Besides fear, the thing I fear most is quitting.  There are times just before I begin to write that I feel distant from it.  There’s no connection.  Then I wonder if I should stop.  But then this fear of not writing, of not striving towards my potential takes hold and I decide even if all I write is garbage, I’m still going to write.  I’m not going to stop.  Oh, it’s possible that I’ll miss a day once in a while, but I’m going to Keep Going.  It scares me to do otherwise. 
In a perfect world there would be no enemies, internal or external, to keep us from living out our potential.  But we’re not in a perfect world.  So we need to be vigilant.  We need to be aware of and guard against everything that would keep us from moving forward.  Fear is not a good motivator, but vigilance is.
Of course the best motivator is action.  When I’m doing my work, fear vanishes.  Everything vanishes except love, joy, and peace.  That’s why I Get Started and Keep Going every day.    As St. Paul said, “Perfect love casts out fear.”

Wednesday, September 10, 2014

Only 80 Per Cent?

“You can't have a million dollar dream with a minimum wage work ethic.”

“All the so-called "secrets of success" will not work unless you do.”

Author Unknown

Once more we go to work.  We sit at the computer, or with the open notebook, or the tools, or on the stage, or in front of the classroom, or in the office, and we wonder, “What will I do today?
            Maybe you already know, or think you do.  Maybe you have a schedule or a list of commitments.  Maybe you have a list of tasks that lead to your objective that lead to your goal or goals.  Maybe your day is completely planned and maybe it will even go according to plan. 
Maybe your work is more spontaneous in nature.  Maybe you’re just supposed to show up and see what happens.  This doesn’t (or shouldn’t) mean that you won’t do any work; it just means that you don’t know exactly what the work will look like.  Your work may be artistic, or you may deal with people, one at a time, each with different needs and desires.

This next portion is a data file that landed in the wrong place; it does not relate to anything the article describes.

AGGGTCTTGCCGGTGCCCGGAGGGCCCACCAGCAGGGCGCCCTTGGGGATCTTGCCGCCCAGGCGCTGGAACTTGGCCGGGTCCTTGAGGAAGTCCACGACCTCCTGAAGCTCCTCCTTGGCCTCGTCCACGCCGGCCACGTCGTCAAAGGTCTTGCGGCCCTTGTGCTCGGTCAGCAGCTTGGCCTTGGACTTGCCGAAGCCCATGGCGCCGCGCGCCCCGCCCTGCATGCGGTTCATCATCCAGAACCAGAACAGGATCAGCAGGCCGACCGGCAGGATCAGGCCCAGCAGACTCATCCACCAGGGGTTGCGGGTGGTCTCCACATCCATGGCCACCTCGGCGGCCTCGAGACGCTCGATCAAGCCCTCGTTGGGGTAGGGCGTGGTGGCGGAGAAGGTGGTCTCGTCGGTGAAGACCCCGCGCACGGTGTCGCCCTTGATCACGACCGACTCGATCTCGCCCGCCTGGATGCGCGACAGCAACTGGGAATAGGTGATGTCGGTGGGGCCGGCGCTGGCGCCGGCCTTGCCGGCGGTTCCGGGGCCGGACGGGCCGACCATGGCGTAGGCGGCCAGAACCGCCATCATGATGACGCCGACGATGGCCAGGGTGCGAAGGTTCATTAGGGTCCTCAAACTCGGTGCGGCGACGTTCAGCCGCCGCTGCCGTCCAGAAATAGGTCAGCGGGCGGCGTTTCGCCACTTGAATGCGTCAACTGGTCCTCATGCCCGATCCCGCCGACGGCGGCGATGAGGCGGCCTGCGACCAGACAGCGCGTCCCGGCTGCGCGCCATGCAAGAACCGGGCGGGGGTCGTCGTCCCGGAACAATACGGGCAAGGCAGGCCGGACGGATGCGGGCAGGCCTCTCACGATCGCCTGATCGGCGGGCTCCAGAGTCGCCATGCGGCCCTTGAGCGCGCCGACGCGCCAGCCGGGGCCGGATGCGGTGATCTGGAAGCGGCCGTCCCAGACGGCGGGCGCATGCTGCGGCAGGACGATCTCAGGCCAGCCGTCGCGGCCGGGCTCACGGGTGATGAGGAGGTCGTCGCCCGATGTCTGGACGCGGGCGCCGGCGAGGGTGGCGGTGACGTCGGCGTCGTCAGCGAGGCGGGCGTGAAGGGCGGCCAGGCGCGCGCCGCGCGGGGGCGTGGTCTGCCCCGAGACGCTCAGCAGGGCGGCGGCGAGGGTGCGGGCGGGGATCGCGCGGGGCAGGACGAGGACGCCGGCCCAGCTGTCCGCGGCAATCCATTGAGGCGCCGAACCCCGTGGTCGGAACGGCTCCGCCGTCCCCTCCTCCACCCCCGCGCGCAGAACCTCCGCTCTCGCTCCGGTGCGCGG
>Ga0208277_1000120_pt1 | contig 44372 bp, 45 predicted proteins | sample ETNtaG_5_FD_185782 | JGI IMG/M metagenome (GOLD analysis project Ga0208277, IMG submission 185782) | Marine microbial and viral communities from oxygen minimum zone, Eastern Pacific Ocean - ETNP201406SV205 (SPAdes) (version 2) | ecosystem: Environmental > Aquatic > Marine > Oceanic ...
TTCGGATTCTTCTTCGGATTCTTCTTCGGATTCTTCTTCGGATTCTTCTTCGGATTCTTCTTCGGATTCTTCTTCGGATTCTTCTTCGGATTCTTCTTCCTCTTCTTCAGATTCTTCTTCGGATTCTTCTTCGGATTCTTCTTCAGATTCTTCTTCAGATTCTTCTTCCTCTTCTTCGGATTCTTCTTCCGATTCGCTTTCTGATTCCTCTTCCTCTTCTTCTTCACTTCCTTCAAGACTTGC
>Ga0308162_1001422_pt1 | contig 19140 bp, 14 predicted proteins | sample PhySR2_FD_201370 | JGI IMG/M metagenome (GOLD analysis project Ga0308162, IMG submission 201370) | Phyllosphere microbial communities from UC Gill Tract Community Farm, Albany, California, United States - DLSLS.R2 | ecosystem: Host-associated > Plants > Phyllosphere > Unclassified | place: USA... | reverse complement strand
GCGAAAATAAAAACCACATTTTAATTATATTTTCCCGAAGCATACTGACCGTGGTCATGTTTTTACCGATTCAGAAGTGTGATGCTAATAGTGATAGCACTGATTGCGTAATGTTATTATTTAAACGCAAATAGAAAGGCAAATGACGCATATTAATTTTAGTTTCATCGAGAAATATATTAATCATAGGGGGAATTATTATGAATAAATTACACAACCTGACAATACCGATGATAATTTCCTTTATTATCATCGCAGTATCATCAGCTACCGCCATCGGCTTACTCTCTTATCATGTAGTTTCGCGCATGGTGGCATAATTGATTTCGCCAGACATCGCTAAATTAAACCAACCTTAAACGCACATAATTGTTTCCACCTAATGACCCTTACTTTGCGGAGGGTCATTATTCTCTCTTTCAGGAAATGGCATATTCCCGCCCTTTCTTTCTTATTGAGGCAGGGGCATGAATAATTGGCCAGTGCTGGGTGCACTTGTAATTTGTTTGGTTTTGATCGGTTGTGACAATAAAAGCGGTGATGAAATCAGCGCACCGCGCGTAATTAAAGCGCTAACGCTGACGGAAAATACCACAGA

Neither of these ways is completely good or bad by themselves.  They are each what they are.  When I begin writing, I rarely know what will happen.  Sometimes the Muse whispers a word, a sentence, or an idea in my ear and I know how to start, but I rarely, if ever, know how it will end.  I just Get Started and I Keep Going.  Perhaps it’s this way with most artistic endeavors. 
Even in situations where there are clear and written plans, surprises may occur, and spontaneity may arise.  In fact, this may happen just as much.  Often, the more I have planned, the more spontaneous I can be.  But I have to show up.
Woody Allen said, “Eighty percent of success is just showing up.” 
I wish it were that easy.  I wish that all I had to do was “show up” at work, make an appearance, and I would be successful.  Perhaps that number is true, but if it is, it makes the other 20% pretty difficult. 
Perhaps you’ve had a job where all you did was show up.  I did.  I showed up and put in my time.  That was about all I put in.  I rarely put in more than the required effort, if even that.  I didn’t put in a good attitude.  I certainly didn’t put in any good work.   Mostly, I watched the clock.  Sometimes, literally.   Yes, I “showed up,” but often I wished (as did others, I’m sure) that I hadn’t.    Even if I hit the 80% mark, I wasn’t successful; 100% of success, (all of success) is showing up and then doing your best.
I’m no longer interested in having 80% of success.  I don’t want 4/5 of a house on the beach.  I don’t want relationships that are almost satisfying.  I don’t want to do work or leave a legacy that’s just at the bottom level of good, that’s just a point above average.  I don’t want to meet only 80% of my financial obligations.  I can’t live that way any longer.  I need 100%.  Or more.
And that’s why I show up almost every day with my writing.  That’s why I give 100%.  Purpose requires this.  My Muse doesn’t want me to be good; she wants me to be great.  She wants me to reach my fullest potential. 
We are all meant to reach our fullest potential.  This I believe with all of my heart.  Not everyone will, but everyone can.  If we are serious about reaching our goals, we have to do more than show up – a lot more.

The 50 best Times to Move Towards Your Goals

The 50 Best Times to Move Towards Your Goals
  1. When you’re extremely motivated.
  2. When you’re somewhat motivated.
  3. When you aren’t motivated at all.
  4. First thing in the morning.